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Inside Macintosh: QuickDraw GX Environment and Utilities /
Chapter 4 - QuickDraw GX Debugging / About QuickDraw GX Debugging

Validation Functions

The debugging version of QuickDraw GX provides validation for applications using graphics and typographic functions, but does not provide validation for QuickDraw GX printing functions.

The validation functions check function parameters of allocated objects to see if they are valid. If QuickDraw GX finds one or more parameters of a function to be invalid, it posts a validation error. All of the validation errors that may be posted are listed in the chapter "Errors, Warnings, and Notices."

There are two modes of validation that control when validation occurs:

Public validation occurs whenever the public validation flag is set and your application uses a public function. A public function is any function that you use in your application. This is the mode of validation developers use most.

Internal validation occurs whenever the internal validation flag is set and your application uses a public function and whenever QuickDraw GX uses one of its internal (private) functions. Application developers do not usually use internal validation. Internal validation performs checking on functions that you have no control over. As a result, you will rarely need to perform this type of validation. However, QuickDraw GX provides internal validation to allow you to distinguish between bugs that appear in public functions and bugs that are present in the QuickDraw GX internal functions, as discussed in the section "Distinguishing Between Application Bugs and QuickDraw GX Bugs" beginning on page 4-22.

There are three levels of validation that control what is checked during validation:

The validation these three levels provide is cumulative and progressively more complex. For example, all object validation includes type validation and structure validation.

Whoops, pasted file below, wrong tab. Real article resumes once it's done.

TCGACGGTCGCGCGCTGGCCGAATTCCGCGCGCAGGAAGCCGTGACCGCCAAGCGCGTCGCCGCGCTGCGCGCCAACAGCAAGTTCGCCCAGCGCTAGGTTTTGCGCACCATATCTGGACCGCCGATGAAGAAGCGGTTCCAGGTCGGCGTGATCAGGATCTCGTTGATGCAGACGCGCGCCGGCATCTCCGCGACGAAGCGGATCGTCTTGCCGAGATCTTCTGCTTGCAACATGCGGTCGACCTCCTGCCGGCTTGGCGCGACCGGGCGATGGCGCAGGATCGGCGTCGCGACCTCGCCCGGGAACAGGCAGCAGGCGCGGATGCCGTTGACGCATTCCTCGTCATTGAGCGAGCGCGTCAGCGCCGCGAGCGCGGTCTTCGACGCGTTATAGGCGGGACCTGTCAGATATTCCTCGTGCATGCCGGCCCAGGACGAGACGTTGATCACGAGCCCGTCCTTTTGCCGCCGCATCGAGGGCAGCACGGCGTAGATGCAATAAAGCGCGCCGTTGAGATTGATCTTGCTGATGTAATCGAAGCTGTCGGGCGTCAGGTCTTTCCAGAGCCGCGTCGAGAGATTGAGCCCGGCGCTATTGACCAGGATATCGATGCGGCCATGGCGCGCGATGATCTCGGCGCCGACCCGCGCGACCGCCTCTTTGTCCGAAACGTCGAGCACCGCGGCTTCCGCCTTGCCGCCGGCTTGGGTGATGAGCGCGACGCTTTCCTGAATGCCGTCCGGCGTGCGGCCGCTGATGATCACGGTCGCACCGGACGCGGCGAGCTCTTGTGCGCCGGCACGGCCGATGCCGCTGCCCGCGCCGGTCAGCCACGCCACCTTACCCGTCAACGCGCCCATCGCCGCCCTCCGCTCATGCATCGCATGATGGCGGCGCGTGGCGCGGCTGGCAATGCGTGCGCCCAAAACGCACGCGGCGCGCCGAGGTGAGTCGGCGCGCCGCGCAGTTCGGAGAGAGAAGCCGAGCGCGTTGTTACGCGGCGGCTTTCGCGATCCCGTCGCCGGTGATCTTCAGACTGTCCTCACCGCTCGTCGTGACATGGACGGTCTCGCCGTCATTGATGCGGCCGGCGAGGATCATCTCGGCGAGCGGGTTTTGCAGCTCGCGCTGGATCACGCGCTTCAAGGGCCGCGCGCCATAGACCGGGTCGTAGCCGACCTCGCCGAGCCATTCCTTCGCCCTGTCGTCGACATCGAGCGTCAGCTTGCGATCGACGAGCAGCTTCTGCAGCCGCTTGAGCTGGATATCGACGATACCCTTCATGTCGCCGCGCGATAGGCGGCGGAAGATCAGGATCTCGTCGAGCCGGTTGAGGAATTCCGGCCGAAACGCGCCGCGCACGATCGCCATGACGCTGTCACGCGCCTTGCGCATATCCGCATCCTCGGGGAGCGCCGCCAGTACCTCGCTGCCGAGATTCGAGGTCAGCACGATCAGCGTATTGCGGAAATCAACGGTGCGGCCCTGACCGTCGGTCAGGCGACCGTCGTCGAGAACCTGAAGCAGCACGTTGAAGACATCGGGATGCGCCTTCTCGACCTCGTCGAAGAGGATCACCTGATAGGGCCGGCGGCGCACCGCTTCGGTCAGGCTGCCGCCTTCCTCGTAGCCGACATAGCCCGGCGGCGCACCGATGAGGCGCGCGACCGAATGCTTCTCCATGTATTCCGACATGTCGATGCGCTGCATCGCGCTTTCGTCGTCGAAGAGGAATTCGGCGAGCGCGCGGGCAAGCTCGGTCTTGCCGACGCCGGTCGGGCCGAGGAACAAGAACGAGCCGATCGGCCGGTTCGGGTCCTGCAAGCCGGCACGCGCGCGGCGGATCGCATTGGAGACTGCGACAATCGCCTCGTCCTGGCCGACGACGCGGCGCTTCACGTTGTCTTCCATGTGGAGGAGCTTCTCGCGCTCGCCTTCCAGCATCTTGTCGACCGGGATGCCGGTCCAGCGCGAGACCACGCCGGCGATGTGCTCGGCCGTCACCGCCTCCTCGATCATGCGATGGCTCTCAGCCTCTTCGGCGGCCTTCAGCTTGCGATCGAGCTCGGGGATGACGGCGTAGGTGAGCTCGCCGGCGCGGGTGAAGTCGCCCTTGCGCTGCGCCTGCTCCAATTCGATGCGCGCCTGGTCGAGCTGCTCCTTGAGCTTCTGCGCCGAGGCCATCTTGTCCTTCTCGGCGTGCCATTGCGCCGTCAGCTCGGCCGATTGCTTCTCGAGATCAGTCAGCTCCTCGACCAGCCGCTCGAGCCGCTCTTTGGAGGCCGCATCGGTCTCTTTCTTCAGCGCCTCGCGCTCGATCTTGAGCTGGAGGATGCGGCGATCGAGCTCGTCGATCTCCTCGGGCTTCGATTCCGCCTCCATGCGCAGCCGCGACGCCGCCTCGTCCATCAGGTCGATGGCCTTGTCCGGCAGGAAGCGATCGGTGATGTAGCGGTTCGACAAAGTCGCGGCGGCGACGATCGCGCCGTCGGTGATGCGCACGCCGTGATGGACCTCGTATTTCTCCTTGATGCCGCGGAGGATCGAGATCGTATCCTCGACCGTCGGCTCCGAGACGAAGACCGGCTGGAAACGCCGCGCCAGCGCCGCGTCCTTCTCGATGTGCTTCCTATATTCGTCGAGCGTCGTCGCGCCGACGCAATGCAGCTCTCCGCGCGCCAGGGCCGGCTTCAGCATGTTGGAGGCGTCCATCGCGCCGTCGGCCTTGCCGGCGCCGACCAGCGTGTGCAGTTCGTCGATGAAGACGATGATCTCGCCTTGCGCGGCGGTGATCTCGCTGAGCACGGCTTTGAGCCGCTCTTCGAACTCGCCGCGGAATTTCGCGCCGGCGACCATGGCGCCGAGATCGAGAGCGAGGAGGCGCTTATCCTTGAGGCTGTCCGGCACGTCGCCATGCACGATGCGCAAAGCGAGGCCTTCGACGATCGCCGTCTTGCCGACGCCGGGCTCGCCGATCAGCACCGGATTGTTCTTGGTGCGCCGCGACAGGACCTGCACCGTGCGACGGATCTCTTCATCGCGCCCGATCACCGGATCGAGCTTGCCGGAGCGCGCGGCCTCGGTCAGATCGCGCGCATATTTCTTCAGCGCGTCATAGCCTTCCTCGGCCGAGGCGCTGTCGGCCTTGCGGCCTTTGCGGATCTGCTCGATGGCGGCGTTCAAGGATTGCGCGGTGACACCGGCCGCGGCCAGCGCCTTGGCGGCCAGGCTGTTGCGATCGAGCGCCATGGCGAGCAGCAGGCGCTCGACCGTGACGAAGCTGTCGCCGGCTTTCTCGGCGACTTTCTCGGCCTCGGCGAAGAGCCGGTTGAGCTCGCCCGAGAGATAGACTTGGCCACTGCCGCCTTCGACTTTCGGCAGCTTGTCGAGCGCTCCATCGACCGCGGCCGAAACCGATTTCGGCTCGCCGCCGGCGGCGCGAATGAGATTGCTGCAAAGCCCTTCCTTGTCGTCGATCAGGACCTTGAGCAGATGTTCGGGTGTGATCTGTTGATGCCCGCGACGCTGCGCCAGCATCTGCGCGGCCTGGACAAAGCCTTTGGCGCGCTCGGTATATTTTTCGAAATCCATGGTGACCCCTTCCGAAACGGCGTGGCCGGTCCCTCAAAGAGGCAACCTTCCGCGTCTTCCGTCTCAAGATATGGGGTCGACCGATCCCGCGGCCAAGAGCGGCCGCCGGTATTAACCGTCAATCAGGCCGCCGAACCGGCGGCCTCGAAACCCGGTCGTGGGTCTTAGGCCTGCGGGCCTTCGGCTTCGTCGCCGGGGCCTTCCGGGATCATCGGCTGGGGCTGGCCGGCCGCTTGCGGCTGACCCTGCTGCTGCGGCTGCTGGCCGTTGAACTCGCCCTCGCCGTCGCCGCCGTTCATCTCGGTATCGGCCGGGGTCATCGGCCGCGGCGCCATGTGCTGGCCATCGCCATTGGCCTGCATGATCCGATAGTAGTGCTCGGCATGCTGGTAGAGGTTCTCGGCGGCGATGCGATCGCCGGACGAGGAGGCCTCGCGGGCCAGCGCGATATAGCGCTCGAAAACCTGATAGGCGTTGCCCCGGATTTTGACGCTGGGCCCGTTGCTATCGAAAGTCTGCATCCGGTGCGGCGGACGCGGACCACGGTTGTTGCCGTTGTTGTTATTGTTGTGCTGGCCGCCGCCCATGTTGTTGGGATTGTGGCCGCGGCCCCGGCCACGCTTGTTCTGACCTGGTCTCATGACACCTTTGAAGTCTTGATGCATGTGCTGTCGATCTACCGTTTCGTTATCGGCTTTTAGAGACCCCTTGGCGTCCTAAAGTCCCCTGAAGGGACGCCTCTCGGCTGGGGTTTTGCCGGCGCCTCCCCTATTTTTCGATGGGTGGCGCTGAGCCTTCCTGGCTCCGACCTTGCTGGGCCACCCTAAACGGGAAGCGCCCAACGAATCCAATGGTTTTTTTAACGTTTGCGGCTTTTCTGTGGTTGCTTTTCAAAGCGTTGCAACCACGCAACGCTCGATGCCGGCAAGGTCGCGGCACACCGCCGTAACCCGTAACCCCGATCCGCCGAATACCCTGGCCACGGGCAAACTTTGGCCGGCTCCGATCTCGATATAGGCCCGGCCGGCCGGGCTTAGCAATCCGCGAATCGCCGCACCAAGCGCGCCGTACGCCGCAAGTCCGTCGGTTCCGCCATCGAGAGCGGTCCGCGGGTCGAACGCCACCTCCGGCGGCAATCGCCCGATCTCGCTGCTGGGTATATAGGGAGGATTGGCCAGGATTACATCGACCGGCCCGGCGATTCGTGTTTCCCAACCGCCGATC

In addition to these three levels, there are separate object validation functions.

Type validation confirms the validity of references to object types. For example, when you call the GXDrawShape function, type validation confirms that a shape type is passed.

Structure validation confirms the validity of references to object types and the properties of the function, and also checks internal caches. For example, when you call the GXDrawShape function, structure validation confirms not only that the function passes a shape, but also confirms the validity of the properties specified in the shape's style, ink, and transform objects.

All object validation confirms the validity of references to a specific object type, the validity of the properties of all objects, and all internal caches.

Specific object validation functions are used to confirm that all references to a specific object type are valid, that the properties of all objects are valid, and that all internal caches built for the specific object type are valid. Specific object validation functions are provided for shapes, styles, inks, transforms, color sets, color profiles, tags, view devices, view ports, view groups, and graphics clients.

It is important to note that not all parameters of all functions are checked by validation. Validation does not check scalars and structures, such as bitmaps and dash records.

For example, the second parameter of the GXSetShapePen function is the pen size. If you pass a negative value to the second parameter, QuickDraw GX will not post a validation error. Fortunately, QuickDraw GX often provides an overlap in its debugging capabilities, and in this case, the GXSetShapePen function would post an error indicating that the size is invalid.

Validation does check

You should not make an application dependent on whether an object is referred to by pointer or reference. This is subject to change in future versions of QuickDraw GX.
You can enable validation selectively over the selected problem area of code. Rather than turning validation on at the beginning of your application, you may find it is more useful to concentrate on an area where a problem is suspected and to turn validation on and off selectively in that area or selectively use the specific object validation functions.

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© Apple Computer, Inc.
7 JUL 1996